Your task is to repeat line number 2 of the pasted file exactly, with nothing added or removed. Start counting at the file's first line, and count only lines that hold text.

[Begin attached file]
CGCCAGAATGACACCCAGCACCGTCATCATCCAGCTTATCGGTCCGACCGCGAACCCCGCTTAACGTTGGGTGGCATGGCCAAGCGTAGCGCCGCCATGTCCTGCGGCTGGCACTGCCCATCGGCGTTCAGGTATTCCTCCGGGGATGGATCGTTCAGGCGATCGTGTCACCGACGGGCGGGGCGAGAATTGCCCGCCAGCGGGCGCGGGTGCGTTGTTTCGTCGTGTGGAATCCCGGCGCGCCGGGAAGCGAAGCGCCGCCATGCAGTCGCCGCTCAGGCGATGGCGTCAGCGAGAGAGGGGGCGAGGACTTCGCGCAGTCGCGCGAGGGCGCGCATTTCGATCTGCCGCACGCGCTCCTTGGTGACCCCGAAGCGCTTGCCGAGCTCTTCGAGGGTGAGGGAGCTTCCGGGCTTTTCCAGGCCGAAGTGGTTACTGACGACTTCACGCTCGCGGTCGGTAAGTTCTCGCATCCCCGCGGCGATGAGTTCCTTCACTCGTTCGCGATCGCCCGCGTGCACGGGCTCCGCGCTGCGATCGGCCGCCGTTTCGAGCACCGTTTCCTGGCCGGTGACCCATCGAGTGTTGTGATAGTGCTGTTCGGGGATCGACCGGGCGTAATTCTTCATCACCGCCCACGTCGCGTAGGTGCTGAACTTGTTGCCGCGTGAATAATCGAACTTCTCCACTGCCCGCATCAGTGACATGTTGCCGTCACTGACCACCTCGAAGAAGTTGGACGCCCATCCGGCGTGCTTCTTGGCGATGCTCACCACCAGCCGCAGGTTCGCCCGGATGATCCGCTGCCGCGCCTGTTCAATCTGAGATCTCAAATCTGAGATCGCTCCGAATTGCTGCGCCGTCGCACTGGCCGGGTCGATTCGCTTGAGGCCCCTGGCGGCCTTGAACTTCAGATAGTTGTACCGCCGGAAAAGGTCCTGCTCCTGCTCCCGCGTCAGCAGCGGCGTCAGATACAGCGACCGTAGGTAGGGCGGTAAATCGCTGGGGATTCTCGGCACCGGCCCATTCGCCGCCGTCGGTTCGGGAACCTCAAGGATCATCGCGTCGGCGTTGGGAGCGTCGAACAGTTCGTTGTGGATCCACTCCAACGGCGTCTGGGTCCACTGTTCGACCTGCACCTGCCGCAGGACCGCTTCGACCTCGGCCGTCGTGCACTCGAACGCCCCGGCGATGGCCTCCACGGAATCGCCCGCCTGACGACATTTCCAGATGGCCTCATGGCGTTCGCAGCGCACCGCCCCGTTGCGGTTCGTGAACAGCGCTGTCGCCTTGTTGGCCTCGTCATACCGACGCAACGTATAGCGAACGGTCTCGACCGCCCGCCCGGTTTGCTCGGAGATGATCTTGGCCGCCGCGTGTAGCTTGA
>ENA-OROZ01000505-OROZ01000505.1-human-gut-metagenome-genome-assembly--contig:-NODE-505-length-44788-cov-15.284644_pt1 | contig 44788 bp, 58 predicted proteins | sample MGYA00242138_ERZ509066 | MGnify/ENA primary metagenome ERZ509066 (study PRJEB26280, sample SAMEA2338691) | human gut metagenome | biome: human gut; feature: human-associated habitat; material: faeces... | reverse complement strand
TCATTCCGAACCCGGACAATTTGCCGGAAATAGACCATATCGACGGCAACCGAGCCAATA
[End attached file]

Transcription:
>ENA-OROZ01000505-OROZ01000505.1-human-gut-metagenome-genome-assembly--contig:-NODE-505-length-44788-cov-15.284644_pt1 | contig 44788 bp, 58 predicted proteins | sample MGYA00242138_ERZ509066 | MGnify/ENA primary metagenome ERZ509066 (study PRJEB26280, sample SAMEA2338691) | human gut metagenome | biome: human gut; feature: human-associated habitat; material: faeces... | reverse complement strand